What are the Rules and Violations?

In order to best fight against competition manipulation, the WBSC has adopted the WBSC Code on the Prevention of the Manipulation of Competitions in line with the Olympic Movement Code on the Prevention of the Manipulation of Competitions. Breaches of the WBSC Code on the Prevention of the Manipulation of Competitions and the Olympic Movement Code can result in severe damage to your reputation and your sport, and moreover lead to disciplinary sanctions and criminal sanctions.

Breaches include:

  • Betting on one’s sport and/or on the sports event in which you are a participant;
  • Competition manipulation;
  • Sharing of inside information;
  • Corrupt conduct;
  • Failure to cooperate;
  • Failure to report.

If such a breach is identified, there will be disciplinary proceedings which could lead to disciplinary sanctions for the sportspersons involved.

Always Report & Contribute to Protecting the Integrity of Baseball/Softball

Relevant breaches of the Code not only undermine the credibility of your sport, but also the credibility of the overall sports movement and all athletes. It is therefore not only a responsibility, but also a moral duty of all of us to report anything that comes to our attention and looks suspicious. It is our right and obligation to contribute to protecting the moral integrity of our fellow athletes and our sport by reporting in a secure manner any potential breach that comes to our attention at your earliest opportunity.

The IOC Integrity Hotline is accessible for anyone at any time to confidentially and anonymously report any suspicious actions that have come to your attention: www.olympic.org/integrityhotline

You can also report directly to the WBSC by using the following email: whistleblowingreport@wbsc.org

Please consult the following documents:

Sports Betting

Sports betting has brought about a number of developments and had numerous consequences, including a tremendous increase in the number of sports betting operators and in sports betting revenue, together with huge changes in the range of sports betting offered, in particular with the emergence of new types of betting (fixed odds betting now represents 90% of the market).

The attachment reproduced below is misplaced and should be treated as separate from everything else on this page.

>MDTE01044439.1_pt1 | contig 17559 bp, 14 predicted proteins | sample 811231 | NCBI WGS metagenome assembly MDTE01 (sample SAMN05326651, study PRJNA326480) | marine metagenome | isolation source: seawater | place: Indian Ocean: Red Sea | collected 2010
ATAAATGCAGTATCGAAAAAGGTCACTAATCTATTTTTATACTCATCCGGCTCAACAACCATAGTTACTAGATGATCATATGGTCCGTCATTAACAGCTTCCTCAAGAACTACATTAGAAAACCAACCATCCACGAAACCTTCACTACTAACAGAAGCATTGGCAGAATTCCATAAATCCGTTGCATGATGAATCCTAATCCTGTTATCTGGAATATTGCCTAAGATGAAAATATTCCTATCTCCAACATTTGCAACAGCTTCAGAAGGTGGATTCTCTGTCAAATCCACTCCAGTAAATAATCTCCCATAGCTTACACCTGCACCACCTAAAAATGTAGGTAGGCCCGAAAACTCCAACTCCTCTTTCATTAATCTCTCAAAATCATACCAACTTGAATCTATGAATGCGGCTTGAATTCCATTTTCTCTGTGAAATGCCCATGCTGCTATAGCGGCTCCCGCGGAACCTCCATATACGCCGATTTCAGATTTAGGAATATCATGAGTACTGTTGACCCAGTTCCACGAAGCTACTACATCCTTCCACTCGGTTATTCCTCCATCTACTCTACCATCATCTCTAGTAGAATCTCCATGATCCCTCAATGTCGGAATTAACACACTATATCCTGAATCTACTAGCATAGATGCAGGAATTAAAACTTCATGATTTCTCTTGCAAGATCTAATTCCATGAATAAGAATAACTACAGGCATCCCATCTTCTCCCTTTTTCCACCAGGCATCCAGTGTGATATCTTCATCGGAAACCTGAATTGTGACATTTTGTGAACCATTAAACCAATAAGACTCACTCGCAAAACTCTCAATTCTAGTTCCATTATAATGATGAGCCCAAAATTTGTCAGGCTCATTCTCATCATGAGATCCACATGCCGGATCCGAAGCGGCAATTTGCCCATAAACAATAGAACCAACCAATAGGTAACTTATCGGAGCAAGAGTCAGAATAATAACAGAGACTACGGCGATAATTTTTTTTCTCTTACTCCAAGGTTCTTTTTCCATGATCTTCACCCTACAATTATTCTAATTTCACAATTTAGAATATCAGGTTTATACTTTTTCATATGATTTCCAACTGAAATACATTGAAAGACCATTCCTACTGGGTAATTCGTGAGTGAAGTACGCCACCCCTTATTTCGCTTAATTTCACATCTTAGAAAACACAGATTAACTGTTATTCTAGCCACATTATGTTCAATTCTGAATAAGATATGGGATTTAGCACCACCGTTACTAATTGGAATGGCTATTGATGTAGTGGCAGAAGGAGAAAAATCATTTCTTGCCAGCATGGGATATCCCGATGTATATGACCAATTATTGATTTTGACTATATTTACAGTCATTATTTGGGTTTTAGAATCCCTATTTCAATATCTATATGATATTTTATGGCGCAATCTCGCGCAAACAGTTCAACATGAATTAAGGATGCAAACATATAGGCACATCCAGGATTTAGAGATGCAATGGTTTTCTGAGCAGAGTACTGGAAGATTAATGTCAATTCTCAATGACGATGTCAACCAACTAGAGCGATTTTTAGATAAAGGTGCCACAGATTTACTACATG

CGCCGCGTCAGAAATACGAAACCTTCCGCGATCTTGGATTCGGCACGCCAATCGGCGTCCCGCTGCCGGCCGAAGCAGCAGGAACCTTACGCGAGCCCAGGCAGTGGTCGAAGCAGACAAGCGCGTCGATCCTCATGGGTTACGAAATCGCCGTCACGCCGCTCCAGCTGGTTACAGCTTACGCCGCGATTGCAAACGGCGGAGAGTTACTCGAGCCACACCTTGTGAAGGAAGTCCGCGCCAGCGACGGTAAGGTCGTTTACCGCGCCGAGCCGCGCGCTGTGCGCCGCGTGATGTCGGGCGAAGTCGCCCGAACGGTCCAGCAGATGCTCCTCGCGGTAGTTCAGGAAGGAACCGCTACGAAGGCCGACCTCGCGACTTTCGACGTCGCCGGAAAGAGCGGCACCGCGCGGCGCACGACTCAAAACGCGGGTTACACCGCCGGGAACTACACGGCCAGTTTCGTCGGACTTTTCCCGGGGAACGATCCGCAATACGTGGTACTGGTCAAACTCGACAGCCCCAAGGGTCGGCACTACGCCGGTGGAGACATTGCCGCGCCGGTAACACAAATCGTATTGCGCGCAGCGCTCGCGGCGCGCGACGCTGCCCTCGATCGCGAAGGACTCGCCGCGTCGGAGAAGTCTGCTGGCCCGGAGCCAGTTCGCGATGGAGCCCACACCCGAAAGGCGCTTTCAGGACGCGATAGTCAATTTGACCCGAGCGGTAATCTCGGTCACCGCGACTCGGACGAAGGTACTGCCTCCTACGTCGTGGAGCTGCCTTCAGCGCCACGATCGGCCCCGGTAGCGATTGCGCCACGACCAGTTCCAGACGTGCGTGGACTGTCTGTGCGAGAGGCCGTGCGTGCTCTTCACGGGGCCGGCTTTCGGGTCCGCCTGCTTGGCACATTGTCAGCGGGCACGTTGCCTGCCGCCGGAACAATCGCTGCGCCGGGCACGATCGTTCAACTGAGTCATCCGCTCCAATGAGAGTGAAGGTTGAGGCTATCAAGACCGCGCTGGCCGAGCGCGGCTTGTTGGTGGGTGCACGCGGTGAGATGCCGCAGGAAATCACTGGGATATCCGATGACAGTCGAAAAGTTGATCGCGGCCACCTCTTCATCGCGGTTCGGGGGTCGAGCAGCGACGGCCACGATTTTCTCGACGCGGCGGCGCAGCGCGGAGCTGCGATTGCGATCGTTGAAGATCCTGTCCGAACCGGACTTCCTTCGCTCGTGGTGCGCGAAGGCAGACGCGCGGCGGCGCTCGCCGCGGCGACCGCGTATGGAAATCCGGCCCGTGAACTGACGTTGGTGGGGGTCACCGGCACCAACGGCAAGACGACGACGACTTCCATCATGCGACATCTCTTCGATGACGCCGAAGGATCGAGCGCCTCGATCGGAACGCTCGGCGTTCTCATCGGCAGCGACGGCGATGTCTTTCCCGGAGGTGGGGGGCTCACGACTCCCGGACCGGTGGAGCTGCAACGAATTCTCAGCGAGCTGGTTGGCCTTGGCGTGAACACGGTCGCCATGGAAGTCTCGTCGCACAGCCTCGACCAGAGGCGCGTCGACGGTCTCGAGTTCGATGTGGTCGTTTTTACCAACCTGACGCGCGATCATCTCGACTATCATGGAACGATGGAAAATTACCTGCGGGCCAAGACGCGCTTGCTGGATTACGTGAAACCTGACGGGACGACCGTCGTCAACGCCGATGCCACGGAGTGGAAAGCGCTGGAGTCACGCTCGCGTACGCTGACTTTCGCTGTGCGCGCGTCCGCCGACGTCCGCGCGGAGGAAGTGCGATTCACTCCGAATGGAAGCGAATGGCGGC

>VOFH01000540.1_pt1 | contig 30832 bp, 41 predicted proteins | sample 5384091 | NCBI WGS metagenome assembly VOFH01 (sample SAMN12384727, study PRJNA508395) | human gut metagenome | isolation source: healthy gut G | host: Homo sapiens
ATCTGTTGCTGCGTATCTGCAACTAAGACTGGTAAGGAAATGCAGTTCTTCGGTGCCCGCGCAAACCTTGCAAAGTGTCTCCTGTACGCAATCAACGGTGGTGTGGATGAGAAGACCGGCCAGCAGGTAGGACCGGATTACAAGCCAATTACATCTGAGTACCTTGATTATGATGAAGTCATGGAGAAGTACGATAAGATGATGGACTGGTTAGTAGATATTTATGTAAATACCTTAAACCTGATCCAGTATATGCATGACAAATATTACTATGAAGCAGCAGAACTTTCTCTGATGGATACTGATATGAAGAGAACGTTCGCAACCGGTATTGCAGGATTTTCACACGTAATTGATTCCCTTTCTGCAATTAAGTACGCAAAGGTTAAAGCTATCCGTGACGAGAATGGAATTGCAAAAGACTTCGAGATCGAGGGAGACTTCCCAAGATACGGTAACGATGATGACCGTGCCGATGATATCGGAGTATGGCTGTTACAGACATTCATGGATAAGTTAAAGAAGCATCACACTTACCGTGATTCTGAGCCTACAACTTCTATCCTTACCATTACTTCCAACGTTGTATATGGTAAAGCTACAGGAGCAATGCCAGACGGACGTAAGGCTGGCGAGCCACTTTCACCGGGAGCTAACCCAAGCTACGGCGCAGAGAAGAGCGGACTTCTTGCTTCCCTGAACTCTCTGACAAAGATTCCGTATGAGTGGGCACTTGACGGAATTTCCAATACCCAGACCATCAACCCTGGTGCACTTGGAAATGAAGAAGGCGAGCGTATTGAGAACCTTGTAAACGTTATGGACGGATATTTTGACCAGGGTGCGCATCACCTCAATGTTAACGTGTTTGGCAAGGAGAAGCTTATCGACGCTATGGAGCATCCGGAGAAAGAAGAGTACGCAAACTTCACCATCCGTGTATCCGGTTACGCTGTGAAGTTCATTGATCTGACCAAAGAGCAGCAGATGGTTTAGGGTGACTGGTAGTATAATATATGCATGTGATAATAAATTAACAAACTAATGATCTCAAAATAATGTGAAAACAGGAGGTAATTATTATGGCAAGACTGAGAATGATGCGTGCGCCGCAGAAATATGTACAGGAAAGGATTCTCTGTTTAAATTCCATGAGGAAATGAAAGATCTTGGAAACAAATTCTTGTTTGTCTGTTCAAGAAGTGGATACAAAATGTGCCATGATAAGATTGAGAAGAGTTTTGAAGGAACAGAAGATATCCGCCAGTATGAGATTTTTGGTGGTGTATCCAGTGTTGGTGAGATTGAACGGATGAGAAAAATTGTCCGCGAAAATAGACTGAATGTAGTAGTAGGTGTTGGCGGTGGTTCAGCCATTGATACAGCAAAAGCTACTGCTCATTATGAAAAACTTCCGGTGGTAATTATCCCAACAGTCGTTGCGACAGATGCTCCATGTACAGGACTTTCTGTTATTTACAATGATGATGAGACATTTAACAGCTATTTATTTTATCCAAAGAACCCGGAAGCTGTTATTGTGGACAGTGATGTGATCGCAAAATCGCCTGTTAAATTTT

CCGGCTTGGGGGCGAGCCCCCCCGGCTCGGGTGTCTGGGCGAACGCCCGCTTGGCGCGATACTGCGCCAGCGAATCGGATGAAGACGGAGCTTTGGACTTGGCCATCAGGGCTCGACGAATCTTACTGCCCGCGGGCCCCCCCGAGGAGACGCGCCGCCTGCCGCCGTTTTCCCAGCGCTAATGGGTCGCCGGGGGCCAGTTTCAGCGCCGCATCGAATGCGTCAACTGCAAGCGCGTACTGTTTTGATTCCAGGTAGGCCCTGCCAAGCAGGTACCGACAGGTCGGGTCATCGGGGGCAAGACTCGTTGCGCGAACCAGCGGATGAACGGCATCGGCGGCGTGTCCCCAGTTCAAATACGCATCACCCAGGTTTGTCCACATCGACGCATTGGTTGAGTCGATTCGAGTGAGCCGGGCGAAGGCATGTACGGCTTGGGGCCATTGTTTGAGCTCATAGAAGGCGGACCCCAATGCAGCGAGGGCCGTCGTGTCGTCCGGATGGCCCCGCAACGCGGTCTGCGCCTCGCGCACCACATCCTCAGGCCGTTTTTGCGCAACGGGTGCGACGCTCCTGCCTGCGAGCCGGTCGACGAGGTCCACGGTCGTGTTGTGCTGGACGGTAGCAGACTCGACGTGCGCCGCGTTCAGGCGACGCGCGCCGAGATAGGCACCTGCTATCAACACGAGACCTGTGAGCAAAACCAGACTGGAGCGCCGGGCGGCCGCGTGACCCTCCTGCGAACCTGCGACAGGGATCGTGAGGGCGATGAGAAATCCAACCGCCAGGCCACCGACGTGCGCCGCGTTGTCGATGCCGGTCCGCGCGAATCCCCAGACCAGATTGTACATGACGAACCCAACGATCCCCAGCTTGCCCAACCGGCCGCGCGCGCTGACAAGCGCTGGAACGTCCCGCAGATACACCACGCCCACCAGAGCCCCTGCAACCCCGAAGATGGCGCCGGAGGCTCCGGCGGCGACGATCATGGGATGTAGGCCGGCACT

The IOC first recognised the importance of sports betting at the Olympic Games in Athens 2004, in connection with the risks linked to these activities. Since then, the IOC has been very much involved in combating competition manipulation. Ahead of the 2006 Olympic Winter Games in Turin, specific rules for the protection of the event were set up, including the prohibition for participants to bet on or promote sports betting during the Games. Since then, dedicated rules have been approved for each edition of the Olympic Games and Youth Olympic Games. In December 2015, the IOC adopted the Olympic Movement Code on the Prevention of the Manipulation of Competitions, as part of the IOC Code of Ethics and also referenced in the Olympic Charter. The Olympic Movement Code on the Prevention of the Manipulation of Competitions mirrors and implements – from the sports side - the Council of Europe Convention on the Manipulation of Sports Competitions, the international legal instrument that seeks to address the phenomenon internationally.

To step up its efforts in this field, the IOC created the Integrity Betting Intelligence System (IBIS) in January 2014, which operates on a continuous basis during and outside the period of the Olympic Games. Using a secure, protected and confidential IT platform, IBIS enables communication between the Olympic Movement stakeholders and the various entities involved in sports betting about any irregularities detected. Today, IBIS cooperates with numerous sports betting entities: private and governmental sports betting operators, the largest associations of sports betting operators (the Global Lottery Monitoring System (GLMS) and the International Betting Integrity Association (IBIA)), numerous regulatory authorities and various other entities in the sports betting industry.